Buy This at Allposters.com
It might come as a comment on a post, on your social media, or an email in the inbox, and usually goes something like this: "You are so perfect. Your house is so perfect. Your family is so perfect. There's not a thing wrong in your photos. It makes me feel like such a slob [makes me feel like mud-- makes me feel bad-- discourages me from even trying]. I wonder if you have real-life problems. Can you show us all your kitchen when it is filthy and with dirty dishes in the sink?"
As a blogger, it is very tempting to let others "contribute" to the blog, steering your subject matter and making you add or retract things according to comments. Feedback on a blog can appeal to the blogger's sense of generosity and friendliness, or make the blogger feel guilty, backward, or as if they omitted something. Some of these comments can become downright discouraging, taking the wind our of your sails. The worst feeling is when a blogger thinks she has alienated her readers by coming across "snobby" or perhaps given the mistaken impression that she is a "perfect" housekeeper, organizer, etc.. To correct the misunderstanding becomes top priority!
The remedy to this is to have a "tell all & let it all hang out" post, in order to humbly let readers know that you, too, are human. There must be many admissions plus photographic proof that you are not a liar. Blog owners lower themselves to the dust-under-the-rug and show pictures of the messiest parts of their house, their children in PJ's at noon, or the blog author herself in some unflattering photo. This exercise may be to strip bloggers of the last shred of dignity they might have, or to get her to scramble to show the behind-the-scenes of the photo shoot instead of the photo shoot. This gratifies the readers who somehow assumed that you, the blogger, were from another planet or perhaps a fake, temporarily quiets the complainers, and provides amusement to the back-seat-blog-drivers who are probably snickering in their sleeves at the whole thing. For a while, the blogger feels better, too, and let's hope all suggestions of such a nature will stop and let her get on with her life.
I don't know if my opinion counts for anything, but I, as a reader, am sorry to see those kinds of posts. I go to many blogs on purpose to see something clean and pretty; to rest my eyes on beautiful vignettes, like a vase of flowers in a well-lit room. I go to see someone's table made beautiful for a tea party-- someone's table that isn't covered in projects at the moment. I go to see the ideas in decorating. Sometimes the decorating isn't even my taste, but I like the colors, or the arrangement, or just to see someone else's style. Sometimes it is a homemaking blog I go to for ideas on how to organize my home, or homeschool my children, or to see a new crafty project.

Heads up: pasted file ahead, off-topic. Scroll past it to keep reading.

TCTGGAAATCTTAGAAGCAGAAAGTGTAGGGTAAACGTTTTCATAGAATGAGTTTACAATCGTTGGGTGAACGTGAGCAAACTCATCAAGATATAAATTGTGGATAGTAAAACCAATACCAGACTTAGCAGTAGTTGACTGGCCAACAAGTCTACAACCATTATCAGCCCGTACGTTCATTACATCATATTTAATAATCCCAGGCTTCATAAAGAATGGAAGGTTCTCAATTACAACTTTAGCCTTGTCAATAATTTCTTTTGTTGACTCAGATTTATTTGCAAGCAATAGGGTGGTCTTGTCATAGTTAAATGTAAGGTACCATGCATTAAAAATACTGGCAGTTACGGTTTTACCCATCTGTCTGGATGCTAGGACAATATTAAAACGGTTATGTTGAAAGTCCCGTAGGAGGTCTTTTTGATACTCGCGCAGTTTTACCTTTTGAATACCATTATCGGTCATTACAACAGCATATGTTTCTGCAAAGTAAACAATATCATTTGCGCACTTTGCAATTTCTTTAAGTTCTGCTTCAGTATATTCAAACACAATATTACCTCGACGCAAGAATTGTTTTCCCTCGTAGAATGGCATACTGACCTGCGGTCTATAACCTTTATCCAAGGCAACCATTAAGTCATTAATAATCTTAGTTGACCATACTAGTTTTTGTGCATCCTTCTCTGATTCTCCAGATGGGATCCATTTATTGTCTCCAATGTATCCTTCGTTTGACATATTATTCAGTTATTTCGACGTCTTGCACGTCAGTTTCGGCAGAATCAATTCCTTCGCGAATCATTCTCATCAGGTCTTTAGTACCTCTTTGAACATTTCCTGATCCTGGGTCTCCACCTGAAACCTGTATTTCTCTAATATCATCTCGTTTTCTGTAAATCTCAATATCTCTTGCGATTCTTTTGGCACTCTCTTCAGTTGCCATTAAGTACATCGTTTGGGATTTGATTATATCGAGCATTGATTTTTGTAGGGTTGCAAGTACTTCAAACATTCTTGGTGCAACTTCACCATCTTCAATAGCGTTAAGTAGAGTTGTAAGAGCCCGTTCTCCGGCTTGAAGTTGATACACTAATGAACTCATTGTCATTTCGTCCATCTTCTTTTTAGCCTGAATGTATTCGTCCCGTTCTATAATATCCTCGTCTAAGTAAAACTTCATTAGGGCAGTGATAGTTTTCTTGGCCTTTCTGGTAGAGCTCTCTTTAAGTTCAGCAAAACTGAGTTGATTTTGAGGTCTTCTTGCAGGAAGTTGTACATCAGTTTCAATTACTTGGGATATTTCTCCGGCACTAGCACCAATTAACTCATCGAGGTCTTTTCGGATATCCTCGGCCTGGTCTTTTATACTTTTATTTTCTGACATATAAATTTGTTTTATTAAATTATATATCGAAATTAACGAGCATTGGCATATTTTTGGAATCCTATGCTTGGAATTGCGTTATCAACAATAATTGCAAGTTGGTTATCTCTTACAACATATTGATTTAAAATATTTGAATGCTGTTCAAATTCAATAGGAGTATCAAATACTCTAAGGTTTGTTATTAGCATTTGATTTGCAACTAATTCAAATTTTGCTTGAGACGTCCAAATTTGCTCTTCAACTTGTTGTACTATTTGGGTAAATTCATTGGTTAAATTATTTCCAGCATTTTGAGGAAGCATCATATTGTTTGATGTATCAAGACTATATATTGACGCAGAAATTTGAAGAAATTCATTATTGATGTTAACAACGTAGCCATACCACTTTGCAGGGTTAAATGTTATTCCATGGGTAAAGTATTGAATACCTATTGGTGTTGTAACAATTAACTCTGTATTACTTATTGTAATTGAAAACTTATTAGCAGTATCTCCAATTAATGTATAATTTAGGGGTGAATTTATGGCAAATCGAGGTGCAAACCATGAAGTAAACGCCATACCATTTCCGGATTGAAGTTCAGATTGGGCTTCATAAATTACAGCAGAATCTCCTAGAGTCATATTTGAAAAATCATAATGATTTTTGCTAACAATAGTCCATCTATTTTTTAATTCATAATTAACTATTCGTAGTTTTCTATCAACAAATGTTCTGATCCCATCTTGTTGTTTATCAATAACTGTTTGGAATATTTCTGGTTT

Buy This at Allposters.com
I don't go to see blogger's dirty dishes, their piles of laundry, or clutter on the coffee table, I can see that without the aid of the computer screen. I know those things exist in everyone's home; I also know that as soon as I see those posts, the poor blogger got that email or comment.
I never assume that the person who posts fabulous photos of her clean and pretty home is a perfect person! We all have sick days, sick children, busy family schedules, Thanksgiving-and-Christmas-aftermaths, big projects, house renovations, tons of company, or just the plain old "I'm too tired" day. If my house was ever all clean at once, it would be enough of an event to warrant a photo shoot, too. All that assumed already, I can go and enjoy the moment of beauty that a blogger spends time to set up and share with the public, without worrying that they never have a mess in their house. I don't think that a blog has to have a "mess" post just to justify its existence.
I'm not saying that people shouldn't ever post something "real life." Some messes say "home," such as the flour on a cutting board next to a bowl of bread dough, or a game with all its pieces out, sitting on a side table. There are the posts that have an amusing story that we all enjoy, about housekeeping mishaps or what the kiddos did to make a mess, but those are published for the humor and not to humor. Construction or renovation posts are interesting and sometimes informative to follow along with. At the same time I'm sure that the blogger who is living through a renovation must enjoy setting up a photo shoot of a pretty, undisturbed part of her life to share on her blog.
There is nothing wrong with staging a photo shoot for the art of it. If the kids are playing with their toys strewn over half the house, I think it is okay for a blogger to set up a photo shoot of a toy-less part of her home and stage a pretty picture. I've never ever seen a photo caption that says "this is the way my house is: perfect all the time" and I doubt I'll ever see one.
I can also understand the reader longs for a pretty house, well-mannered children or a better organized space, and writes to ask the blogger "how do you do that?" As a matter of fact, I enjoy the "how to" posts very much. A post on "how to fold the laundry" is one thing, but I hate to see bloggers intimidated to the point that they start showing pictures of the dirty laundry just to appease a few.
For further thoughts on similar subjects, see qualifying your blog posts and cold-water dumping.